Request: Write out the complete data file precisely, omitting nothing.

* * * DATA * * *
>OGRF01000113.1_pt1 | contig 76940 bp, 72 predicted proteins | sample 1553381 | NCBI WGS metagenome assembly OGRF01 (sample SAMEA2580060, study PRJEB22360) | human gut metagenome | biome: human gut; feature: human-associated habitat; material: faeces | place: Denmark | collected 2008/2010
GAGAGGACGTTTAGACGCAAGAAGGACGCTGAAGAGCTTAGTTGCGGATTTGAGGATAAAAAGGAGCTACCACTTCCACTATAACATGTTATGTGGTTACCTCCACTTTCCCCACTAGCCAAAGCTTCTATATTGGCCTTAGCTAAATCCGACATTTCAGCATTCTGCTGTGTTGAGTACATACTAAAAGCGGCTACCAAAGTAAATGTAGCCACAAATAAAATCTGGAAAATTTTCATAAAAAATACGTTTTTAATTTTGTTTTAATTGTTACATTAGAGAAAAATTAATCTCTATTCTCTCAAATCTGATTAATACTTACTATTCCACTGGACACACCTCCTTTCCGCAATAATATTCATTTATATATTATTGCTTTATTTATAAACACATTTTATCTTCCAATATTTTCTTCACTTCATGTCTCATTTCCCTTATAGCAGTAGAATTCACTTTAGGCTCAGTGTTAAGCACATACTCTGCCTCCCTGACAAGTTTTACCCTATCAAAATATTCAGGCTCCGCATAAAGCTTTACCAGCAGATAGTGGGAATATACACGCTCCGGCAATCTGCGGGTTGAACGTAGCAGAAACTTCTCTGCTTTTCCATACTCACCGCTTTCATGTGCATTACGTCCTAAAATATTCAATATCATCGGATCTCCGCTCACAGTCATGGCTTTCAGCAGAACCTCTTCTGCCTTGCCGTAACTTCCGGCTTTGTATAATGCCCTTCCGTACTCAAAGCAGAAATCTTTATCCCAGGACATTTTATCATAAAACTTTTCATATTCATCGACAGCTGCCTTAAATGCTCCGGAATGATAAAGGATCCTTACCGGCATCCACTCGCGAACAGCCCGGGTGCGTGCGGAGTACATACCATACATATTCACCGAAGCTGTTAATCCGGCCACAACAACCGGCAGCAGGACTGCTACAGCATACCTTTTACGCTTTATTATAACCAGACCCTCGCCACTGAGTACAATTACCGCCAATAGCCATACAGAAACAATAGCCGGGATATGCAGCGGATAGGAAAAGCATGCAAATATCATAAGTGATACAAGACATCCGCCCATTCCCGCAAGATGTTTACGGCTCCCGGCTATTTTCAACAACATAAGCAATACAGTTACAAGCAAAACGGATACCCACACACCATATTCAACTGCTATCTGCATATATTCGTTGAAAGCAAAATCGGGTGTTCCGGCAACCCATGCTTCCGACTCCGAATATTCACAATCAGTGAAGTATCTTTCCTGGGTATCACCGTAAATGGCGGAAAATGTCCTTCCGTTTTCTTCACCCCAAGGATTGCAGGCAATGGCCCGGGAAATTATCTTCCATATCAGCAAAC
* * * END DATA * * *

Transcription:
>OGRF01000113.1_pt1 | contig 76940 bp, 72 predicted proteins | sample 1553381 | NCBI WGS metagenome assembly OGRF01 (sample SAMEA2580060, study PRJEB22360) | human gut metagenome | biome: human gut; feature: human-associated habitat; material: faeces | place: Denmark | collected 2008/2010
GAGAGGACGTTTAGACGCAAGAAGGACGCTGAAGAGCTTAGTTGCGGATTTGAGGATAAAAAGGAGCTACCACTTCCACTATAACATGTTATGTGGTTACCTCCACTTTCCCCACTAGCCAAAGCTTCTATATTGGCCTTAGCTAAATCCGACATTTCAGCATTCTGCTGTGTTGAGTACATACTAAAAGCGGCTACCAAAGTAAATGTAGCCACAAATAAAATCTGGAAAATTTTCATAAAAAATACGTTTTTAATTTTGTTTTAATTGTTACATTAGAGAAAAATTAATCTCTATTCTCTCAAATCTGATTAATACTTACTATTCCACTGGACACACCTCCTTTCCGCAATAATATTCATTTATATATTATTGCTTTATTTATAAACACATTTTATCTTCCAATATTTTCTTCACTTCATGTCTCATTTCCCTTATAGCAGTAGAATTCACTTTAGGCTCAGTGTTAAGCACATACTCTGCCTCCCTGACAAGTTTTACCCTATCAAAATATTCAGGCTCCGCATAAAGCTTTACCAGCAGATAGTGGGAATATACACGCTCCGGCAATCTGCGGGTTGAACGTAGCAGAAACTTCTCTGCTTTTCCATACTCACCGCTTTCATGTGCATTACGTCCTAAAATATTCAATATCATCGGATCTCCGCTCACAGTCATGGCTTTCAGCAGAACCTCTTCTGCCTTGCCGTAACTTCCGGCTTTGTATAATGCCCTTCCGTACTCAAAGCAGAAATCTTTATCCCAGGACATTTTATCATAAAACTTTTCATATTCATCGACAGCTGCCTTAAATGCTCCGGAATGATAAAGGATCCTTACCGGCATCCACTCGCGAACAGCCCGGGTGCGTGCGGAGTACATACCATACATATTCACCGAAGCTGTTAATCCGGCCACAACAACCGGCAGCAGGACTGCTACAGCATACCTTTTACGCTTTATTATAACCAGACCCTCGCCACTGAGTACAATTACCGCCAATAGCCATACAGAAACAATAGCCGGGATATGCAGCGGATAGGAAAAGCATGCAAATATCATAAGTGATACAAGACATCCGCCCATTCCCGCAAGATGTTTACGGCTCCCGGCTATTTTCAACAACATAAGCAATACAGTTACAAGCAAAACGGATACCCACACACCATATTCAACTGCTATCTGCATATATTCGTTGAAAGCAAAATCGGGTGTTCCGGCAACCCATGCTTCCGACTCCGAATATTCACAATCAGTGAAGTATCTTTCCTGGGTATCACCGTAAATGGCGGAAAATGTCCTTCCGTTTTCTTCACCCCAAGGATTGCAGGCAATGGCCCGGGAAATTATCTTCCATATCAGCAAAC